Number of Palestinian children killed doubles

A Palestinian youth surveys a demolished building after it was targeted in an Israeli air strike on Jabalia refugee camp in the northern Gaza Strip, 12 October 2006. (MaanImages/Wesam Saleh)

JERUSALEM - The number of Palestinian children who have been killed so far this year in the West Bank and the Gaza Strip almost doubles the number killed for the whole of 2005, according to the United Nations Children’s Fund (UNICEF).

Many of the children died after being shot by Israeli troops during military operations or were killed in Israeli air strikes on houses.

On Thursday, 13-year-old Suhaib Kadiah became the 92nd Palestinian child to be killed this year when she was shot dead by Israeli troops during an incursion into the Khan Younis area of Gaza.

The Israeli army said it was looking for tunnels and other infrastructure it said was being used by militants. Suhaib was among five members of the same family that were killed in a firefight.

In July alone, 36 children were killed in Gaza after Israel launched a military operation following the capture of an Israeli soldier by Palestinian militants.

A total of 52 Palestinian children were killed in 2005. Overall, 819 children have been killed since the beginning of the second intifada [Palestinian uprising against Israeli military occupation] in 2000, according to UNICEF statistics.

Youngsters are suffering increasing levels of stress from violence and fear in the Israeli-Palestinian conflict, UNICEF said.

“They are confronted with regular military operations, shelling, house demolitions and checkpoints on their way to schools,” said Anne Grandjean, a UNICEF Child Protection Officer.

“As a result we find high prevalence of signs of stress such as anxiety, eating and sleeping disorders, and difficulties concentrating in school. All of these signs need to be tackled as soon as possible to avoid a long-lasting impact on the child’s development,” she added.

UNICEF and the Humanitarian Aid Department of the European Commission are using teams of social workers and psychologists to respond to children’s needs.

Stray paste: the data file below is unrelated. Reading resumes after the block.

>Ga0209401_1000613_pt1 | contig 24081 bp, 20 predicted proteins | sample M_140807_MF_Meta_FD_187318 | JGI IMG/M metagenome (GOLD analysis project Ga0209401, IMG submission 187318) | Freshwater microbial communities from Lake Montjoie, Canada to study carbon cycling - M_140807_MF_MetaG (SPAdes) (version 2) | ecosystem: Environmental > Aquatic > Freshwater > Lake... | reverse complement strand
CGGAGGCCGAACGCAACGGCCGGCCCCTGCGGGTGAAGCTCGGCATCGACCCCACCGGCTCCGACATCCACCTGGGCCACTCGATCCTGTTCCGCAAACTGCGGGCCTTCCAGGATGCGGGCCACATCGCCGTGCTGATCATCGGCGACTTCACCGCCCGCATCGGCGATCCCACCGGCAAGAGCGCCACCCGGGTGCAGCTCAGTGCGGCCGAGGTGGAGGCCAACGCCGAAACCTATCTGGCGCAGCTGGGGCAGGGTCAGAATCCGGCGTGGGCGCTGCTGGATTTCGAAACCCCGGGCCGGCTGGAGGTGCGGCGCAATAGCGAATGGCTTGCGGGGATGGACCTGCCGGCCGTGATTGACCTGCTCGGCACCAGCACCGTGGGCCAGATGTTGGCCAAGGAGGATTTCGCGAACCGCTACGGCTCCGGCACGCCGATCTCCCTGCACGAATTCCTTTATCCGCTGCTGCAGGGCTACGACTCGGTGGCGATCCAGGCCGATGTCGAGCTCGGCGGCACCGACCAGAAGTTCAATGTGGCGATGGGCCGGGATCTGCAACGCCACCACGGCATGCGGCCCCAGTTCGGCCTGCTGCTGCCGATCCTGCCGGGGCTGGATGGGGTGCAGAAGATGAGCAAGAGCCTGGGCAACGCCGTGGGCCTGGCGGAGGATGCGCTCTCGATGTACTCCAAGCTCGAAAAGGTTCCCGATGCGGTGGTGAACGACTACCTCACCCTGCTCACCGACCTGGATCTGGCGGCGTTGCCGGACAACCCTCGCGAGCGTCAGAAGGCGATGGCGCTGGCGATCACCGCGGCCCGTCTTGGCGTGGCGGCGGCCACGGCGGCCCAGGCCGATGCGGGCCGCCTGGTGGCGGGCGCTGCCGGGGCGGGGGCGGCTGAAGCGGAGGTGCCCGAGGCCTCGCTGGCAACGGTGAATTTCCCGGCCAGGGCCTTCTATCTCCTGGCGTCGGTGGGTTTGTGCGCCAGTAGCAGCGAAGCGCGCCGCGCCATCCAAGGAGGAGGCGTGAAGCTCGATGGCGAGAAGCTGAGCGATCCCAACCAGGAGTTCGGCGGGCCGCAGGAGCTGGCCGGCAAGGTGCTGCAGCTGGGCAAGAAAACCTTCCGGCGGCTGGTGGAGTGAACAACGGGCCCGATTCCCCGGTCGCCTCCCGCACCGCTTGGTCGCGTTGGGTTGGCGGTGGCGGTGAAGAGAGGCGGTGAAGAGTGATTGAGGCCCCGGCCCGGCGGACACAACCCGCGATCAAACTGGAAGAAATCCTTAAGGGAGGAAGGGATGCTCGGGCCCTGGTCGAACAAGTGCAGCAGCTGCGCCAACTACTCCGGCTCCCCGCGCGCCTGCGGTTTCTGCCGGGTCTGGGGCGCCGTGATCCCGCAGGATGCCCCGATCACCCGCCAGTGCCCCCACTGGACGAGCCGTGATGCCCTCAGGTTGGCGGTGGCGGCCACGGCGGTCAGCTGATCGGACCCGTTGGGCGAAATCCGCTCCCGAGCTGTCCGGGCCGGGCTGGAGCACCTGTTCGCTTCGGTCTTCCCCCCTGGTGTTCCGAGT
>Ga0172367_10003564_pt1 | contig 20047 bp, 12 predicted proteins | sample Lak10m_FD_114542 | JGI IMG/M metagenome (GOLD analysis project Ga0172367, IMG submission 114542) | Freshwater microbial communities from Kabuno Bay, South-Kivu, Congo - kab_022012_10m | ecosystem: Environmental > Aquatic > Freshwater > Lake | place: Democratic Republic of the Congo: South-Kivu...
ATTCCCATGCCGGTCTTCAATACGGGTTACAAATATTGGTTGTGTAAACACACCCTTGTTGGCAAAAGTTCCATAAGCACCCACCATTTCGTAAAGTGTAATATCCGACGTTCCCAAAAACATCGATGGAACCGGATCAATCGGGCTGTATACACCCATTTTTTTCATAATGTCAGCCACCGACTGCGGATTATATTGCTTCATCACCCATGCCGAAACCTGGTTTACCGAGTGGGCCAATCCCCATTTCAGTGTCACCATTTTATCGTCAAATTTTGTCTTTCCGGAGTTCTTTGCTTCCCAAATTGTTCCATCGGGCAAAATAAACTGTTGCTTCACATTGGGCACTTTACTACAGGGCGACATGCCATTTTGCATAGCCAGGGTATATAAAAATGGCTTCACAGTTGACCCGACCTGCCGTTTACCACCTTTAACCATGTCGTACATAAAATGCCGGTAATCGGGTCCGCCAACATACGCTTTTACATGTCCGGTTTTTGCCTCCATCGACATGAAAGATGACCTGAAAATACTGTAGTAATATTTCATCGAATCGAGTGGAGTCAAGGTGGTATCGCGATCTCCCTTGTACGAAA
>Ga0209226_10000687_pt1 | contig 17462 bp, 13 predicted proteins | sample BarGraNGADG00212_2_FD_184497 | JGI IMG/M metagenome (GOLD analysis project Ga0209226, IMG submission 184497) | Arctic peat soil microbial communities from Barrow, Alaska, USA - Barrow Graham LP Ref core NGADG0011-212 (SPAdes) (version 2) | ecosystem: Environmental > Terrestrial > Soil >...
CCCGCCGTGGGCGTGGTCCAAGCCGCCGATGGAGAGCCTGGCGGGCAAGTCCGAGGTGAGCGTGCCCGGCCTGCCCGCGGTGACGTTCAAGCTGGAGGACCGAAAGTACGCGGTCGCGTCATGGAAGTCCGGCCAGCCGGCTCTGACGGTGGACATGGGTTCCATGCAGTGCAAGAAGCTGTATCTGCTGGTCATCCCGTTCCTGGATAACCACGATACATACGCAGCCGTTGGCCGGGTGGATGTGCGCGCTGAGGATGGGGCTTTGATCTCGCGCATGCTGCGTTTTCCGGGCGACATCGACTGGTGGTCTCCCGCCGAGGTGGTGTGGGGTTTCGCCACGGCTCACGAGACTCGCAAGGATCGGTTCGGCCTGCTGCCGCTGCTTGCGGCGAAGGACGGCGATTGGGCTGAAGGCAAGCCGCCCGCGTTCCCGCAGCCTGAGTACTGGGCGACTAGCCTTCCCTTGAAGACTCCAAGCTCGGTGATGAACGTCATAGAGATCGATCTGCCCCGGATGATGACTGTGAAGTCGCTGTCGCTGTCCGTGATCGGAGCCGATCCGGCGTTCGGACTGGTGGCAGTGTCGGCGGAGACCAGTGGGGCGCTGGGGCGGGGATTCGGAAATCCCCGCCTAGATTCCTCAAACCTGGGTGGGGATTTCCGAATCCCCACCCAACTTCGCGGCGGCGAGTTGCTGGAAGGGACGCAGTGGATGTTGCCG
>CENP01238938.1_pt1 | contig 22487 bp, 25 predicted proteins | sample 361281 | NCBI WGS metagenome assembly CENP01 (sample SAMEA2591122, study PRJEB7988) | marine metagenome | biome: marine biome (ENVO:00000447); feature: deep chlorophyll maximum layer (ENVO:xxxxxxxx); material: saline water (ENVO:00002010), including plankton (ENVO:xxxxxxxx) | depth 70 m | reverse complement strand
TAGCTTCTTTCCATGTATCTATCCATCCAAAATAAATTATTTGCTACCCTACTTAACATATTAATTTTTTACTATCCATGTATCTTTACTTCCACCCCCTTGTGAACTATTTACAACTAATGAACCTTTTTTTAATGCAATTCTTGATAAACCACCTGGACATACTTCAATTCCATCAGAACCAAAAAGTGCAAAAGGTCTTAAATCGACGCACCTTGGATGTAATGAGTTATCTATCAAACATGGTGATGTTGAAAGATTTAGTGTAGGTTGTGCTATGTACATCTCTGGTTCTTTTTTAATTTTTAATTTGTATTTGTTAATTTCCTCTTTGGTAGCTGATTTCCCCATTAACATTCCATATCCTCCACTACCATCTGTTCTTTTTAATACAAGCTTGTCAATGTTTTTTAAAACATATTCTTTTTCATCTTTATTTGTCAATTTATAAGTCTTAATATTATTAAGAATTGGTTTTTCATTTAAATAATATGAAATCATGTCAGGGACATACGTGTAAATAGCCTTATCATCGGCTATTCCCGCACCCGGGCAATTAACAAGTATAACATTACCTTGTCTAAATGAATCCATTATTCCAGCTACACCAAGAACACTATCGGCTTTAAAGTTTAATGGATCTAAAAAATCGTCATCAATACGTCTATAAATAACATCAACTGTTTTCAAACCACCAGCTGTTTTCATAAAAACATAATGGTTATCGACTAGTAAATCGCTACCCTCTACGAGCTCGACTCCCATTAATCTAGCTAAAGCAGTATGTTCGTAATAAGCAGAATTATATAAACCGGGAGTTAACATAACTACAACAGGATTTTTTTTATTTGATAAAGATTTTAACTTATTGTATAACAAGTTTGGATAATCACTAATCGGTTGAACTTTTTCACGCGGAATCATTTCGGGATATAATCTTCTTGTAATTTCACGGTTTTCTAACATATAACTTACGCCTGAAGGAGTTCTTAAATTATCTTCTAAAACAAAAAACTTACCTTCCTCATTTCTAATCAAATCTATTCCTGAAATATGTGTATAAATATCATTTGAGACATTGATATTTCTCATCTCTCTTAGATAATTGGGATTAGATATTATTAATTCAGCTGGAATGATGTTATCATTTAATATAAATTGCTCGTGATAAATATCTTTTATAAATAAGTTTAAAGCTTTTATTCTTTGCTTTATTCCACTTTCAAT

Every month they reach 3,000 children and their families, offering support and counseling after violent incidents, UNICEF said.

The counseling sessions end every month with a festival and beach party where thousands of children are given the chance to play and interact with each other away from the conflict.

“These festivals are important because they are about protecting childhood,” said Dan Rohrmann, UNICEF Special Representative for Gaza and the West Bank.

“It’s an opportunity for children to be children, which is rare here in Gaza, because they live in an environment of extraordinary fear and violence and insecurity,” added Rohrmann.

Eissa Alyoub, from Beit Lahiya in Gaza, said his children were left petrified by Israeli air and artillery strikes.

“When they saw a neighbour’s house get hit by missiles, they urinated in their beds,” said Alyoub, 39. “Afterwards, they cry about it and come to sleep with me and their mother.

“They are so stressed out that their bodies are rigid with tension and stress. This behaviour started eight months ago when there was an Israeli incursion into our area, shooting outside in the street,” added Alyoub.

Tamar Samash, spokeswoman for Israel’s Ministry of Foreign Affairs, said Israel was coordinating closely with UNICEF and tries to avoid harming innocent civilians.

“Israel is cooperating with UNICEF representatives in Gaza and the West Bank and is doing its utmost under the difficult circumstances to avoid loss of innocent lives,” Samash said.

“Unfortunately, there are cases where children are hurt when Israel responds to malicious and murderous acts against its citizens, attacks which are launched from within civilian quarters,” she added.

The bloodiest year for Palestinian children since the beginning of the second intifada was 2002, when 192 children met a violent death.

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